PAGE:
For the Political Science 2 course that I’m teaching, I’ve had to read an article in the course reader, taken from The New Yorker. It was a piece (subscription required) by Nicholas Lemann entitled “What Terrorists Want: Is There A Better Way to Defeat Al Qaeda?” For those interested, the hard copy of this article is in the October 29, 2001 issue of the magazine. I searched the Berkeley library for an electronic copy but came up empty.
Anyways, I bring up this piece from “ancient” history because the article seems so ironic nowadays. In the article, Lemann interviews a bunch of anti-terrorism experts, ranging from professional academics to think-tank residents about what they think are the best strategies to counter terrorism.
The heuristic point of the article–the reason why the professor assigned this reading to the class–is to demonstrate that terrorism is an essentially political phenomenon, undertaken by political actors with distinctly political motives and interests.
But what is so ironic, and even absurd, about the article is its last section, when Lemann describes a conversation he had with Kenneth Adelman, one of the neo-con architects of the Iraq War. Lemann asks Adelman what are this thoughts on how to fight back against Al Qaeda, and Adelman essentially lays out two approaches: the “narrow” and the “wide” approach.
The “narrow” approach would be just to limit the mission to bin Laden, going after his organization only. The “wide” approach, Adelman says, is to go after the governments that sponsor terrorist networks. Although this is never explicitly stated, anyone can, with hindsight, plainly see a very early articulation of the Bush doctrine.
In the article, Adelman is quoted as saying that “the big enchilada is Iraq.” He lays out some pros and cons of going into Iraq. On the con side, he says that “there is no evidence that Iraq was involved in nine-eleven” and that “the coalition won’t support us.” Just stop and think those quotes for a moment. Just think about it.
Adelman goes on to say that on the pro side, “if we’re going after international terrorism and weapons of mass destruction and states that support both, Iraq comes up three cherries.”
Again, I ask you to stop and just read that quote over one more time.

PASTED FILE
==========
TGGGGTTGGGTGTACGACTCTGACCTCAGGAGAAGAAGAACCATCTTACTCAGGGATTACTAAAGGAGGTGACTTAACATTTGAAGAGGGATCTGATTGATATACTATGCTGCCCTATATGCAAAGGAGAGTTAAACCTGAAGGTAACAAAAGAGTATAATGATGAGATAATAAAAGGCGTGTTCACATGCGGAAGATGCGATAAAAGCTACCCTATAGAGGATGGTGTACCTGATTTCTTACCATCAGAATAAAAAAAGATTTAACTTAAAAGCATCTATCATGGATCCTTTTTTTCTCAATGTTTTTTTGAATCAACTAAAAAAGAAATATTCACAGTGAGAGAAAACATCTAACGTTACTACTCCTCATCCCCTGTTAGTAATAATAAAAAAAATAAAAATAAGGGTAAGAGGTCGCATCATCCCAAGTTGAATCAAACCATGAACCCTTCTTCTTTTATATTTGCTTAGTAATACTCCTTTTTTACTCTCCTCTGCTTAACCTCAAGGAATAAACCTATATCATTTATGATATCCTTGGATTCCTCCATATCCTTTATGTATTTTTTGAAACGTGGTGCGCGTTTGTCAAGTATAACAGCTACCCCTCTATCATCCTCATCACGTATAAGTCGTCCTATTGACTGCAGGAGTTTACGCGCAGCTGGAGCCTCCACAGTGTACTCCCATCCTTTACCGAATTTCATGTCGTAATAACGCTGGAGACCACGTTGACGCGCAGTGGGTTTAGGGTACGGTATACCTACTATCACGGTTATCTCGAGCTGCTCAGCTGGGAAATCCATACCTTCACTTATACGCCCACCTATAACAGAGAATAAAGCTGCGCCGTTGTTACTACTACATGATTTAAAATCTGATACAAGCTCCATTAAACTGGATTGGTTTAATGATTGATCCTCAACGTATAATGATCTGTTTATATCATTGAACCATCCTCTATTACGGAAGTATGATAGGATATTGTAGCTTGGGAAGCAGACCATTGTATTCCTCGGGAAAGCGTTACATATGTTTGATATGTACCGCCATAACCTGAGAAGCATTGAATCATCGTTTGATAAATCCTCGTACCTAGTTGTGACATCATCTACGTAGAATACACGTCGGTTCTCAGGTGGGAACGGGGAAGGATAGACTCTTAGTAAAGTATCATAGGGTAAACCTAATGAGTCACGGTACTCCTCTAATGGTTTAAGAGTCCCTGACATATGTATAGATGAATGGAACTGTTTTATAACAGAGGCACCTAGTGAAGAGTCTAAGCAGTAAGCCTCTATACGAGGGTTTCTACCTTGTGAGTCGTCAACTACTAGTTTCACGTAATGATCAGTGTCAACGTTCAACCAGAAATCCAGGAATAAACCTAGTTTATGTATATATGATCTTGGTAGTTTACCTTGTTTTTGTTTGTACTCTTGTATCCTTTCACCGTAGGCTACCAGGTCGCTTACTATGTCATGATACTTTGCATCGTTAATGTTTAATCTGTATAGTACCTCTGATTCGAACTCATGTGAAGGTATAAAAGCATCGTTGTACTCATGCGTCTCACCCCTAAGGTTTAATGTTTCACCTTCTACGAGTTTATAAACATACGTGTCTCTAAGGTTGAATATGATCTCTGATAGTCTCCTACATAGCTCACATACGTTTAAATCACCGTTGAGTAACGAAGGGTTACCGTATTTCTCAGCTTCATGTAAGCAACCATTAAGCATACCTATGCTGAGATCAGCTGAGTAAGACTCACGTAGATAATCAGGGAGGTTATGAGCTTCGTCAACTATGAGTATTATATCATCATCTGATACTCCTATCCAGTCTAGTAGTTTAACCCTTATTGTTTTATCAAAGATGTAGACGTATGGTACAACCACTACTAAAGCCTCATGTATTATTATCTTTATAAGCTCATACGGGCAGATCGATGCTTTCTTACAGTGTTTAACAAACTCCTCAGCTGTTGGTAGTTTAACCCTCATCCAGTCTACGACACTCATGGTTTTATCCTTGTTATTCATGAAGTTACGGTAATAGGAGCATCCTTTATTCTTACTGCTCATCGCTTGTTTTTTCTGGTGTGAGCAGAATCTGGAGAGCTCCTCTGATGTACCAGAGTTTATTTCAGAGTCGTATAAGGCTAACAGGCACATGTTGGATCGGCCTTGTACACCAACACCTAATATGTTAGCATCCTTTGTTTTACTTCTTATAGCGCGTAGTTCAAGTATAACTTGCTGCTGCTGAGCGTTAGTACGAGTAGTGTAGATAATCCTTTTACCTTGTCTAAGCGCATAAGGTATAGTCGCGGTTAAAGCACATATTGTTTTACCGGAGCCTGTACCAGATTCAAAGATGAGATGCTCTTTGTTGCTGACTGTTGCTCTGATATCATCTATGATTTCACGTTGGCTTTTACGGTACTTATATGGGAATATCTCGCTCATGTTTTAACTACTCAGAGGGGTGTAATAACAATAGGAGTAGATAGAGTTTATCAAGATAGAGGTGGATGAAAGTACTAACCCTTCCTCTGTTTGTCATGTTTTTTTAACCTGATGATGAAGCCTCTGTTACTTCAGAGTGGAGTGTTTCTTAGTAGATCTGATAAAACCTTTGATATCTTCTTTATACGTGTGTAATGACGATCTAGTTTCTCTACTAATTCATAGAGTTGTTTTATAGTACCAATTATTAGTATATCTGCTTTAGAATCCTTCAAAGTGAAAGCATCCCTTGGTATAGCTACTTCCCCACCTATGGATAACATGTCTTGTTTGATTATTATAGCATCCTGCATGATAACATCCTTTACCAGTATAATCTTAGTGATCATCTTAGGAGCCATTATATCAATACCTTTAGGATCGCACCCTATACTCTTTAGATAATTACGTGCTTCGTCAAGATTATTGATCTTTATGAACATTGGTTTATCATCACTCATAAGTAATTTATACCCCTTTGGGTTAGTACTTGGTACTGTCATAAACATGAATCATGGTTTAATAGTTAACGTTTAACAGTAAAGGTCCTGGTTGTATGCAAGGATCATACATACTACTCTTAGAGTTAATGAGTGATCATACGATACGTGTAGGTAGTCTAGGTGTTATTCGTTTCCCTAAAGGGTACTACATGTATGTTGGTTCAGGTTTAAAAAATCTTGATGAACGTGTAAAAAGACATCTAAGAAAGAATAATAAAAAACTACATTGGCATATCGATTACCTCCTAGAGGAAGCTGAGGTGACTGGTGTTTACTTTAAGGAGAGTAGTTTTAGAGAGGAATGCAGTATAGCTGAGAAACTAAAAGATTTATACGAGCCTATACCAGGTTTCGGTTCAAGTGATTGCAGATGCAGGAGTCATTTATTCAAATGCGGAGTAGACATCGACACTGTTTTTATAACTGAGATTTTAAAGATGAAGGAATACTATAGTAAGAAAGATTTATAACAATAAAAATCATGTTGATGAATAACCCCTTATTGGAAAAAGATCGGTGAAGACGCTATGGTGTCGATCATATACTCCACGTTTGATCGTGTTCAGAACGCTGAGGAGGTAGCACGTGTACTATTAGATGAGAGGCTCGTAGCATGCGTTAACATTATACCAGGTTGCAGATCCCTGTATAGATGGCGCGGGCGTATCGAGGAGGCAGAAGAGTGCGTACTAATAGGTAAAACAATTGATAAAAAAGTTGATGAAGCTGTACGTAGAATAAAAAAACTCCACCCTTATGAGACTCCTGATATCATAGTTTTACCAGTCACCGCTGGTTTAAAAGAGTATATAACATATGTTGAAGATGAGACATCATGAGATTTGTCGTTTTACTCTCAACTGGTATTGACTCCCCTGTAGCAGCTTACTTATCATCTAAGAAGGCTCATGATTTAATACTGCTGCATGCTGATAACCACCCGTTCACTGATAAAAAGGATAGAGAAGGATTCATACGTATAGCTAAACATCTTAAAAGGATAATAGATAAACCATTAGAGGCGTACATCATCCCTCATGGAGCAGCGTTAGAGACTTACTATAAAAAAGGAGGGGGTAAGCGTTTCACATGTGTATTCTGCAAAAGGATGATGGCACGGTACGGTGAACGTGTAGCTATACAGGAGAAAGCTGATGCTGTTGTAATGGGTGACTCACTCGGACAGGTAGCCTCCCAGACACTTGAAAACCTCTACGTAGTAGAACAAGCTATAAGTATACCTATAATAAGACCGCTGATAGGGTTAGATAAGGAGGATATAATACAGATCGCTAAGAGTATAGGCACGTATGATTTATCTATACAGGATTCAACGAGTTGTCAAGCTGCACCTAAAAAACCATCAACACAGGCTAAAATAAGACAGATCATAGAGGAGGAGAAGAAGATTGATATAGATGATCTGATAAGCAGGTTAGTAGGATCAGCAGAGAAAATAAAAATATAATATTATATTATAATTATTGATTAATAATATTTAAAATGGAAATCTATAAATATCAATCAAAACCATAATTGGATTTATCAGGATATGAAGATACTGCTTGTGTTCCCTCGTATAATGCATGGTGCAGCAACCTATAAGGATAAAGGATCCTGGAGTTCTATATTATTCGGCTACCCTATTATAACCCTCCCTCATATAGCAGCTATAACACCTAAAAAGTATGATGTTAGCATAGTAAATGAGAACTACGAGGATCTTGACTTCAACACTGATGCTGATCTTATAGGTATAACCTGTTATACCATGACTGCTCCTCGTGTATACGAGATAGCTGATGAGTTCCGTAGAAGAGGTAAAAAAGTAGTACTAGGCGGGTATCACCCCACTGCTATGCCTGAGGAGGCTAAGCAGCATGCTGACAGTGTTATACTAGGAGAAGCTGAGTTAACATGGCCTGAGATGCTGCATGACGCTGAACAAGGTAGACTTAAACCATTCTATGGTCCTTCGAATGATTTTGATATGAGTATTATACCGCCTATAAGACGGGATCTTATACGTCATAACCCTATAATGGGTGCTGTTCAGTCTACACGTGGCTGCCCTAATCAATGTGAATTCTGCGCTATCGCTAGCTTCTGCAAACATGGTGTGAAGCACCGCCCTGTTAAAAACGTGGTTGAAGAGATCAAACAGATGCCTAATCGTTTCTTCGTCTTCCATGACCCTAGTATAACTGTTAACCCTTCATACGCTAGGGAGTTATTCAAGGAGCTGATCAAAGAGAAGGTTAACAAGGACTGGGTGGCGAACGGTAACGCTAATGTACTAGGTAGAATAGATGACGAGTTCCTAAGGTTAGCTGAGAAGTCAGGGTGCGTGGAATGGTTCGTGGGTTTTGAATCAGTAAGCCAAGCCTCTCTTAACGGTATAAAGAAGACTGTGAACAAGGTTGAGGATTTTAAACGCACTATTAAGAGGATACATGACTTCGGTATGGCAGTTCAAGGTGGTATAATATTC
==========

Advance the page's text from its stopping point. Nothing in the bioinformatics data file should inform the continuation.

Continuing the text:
And the most hiliarious/heartbreaking/ironic/tragic/absurd moment is not yet here. In the very next paragraph, Lemann asks Adelman how he would pitch the idea to Bush, and here I will quote Adelman’s entire response. Remember, this is an EXACT quote, so all emphasis are present in the original quotation.
“This is a historic moment. You have a mission. It is almost a divine mission. You have one tasks in life. That is to wage a global campaign against terrorism and weapons of mass destruction. Unlike any of your predecessors, including Harry Truman at the beginning of the Cold War, you have no public opposition, no congressional opposition, and meaningful foreign opposition. It is a noble, wonderful mission. Our children’s lives will be better for it. You are given the opportunity by tragedy to solve the larger problem. It is virtually impossible to wipe out terrorist groups, but, by God, you can wipe out countries that support terrorism. There are two countries that are not easy picking, but not tough–Afghanistan and Iraq. I have no evidence that Iraq was involved in nine-eleven, but I feel it. There is no reason you can’t use these ideal conditions to help fulfill your mission.”
Again, I ask you to just stop and think about that for a moment. Just think about what Adelman said, in print.
Sometimes we all take the war for granted, since it has been with us for a long time, but it absolutely, positively blows my mind that some six years ago, these kind of rhetoric were not the exception but the norm.
Of course we are now afforded the luxury of hindsight, and realize just how grotesque, how grossly wrong Adelman’s statements were. It absolutely blows my mind that someone who explicitly acknowledges, not once, but TWICE, that he has no evidence linking Iraq with 9/11, can still justify a pre-emptive war against Iraq based on FEELINGS. Feelings people, feelings.
Three words: UN-FUCKING-BELIEVABLE.
So after six years, when thousands of soldiers and hundreds of thousands of civilians have died, when priceless cultural artifacts are lost, when billions and trillions of dollars have been spent, when all of our international goodwill utterly exhausted, we come back to this article.
We come to the realization that once upon a time not so long ago, these words actually came out of people’s mouths. And then you realize just how absurd this war has become, how absurd its roots were, and how its management was one of incompetence and gross errors.
This is why we can never forget history.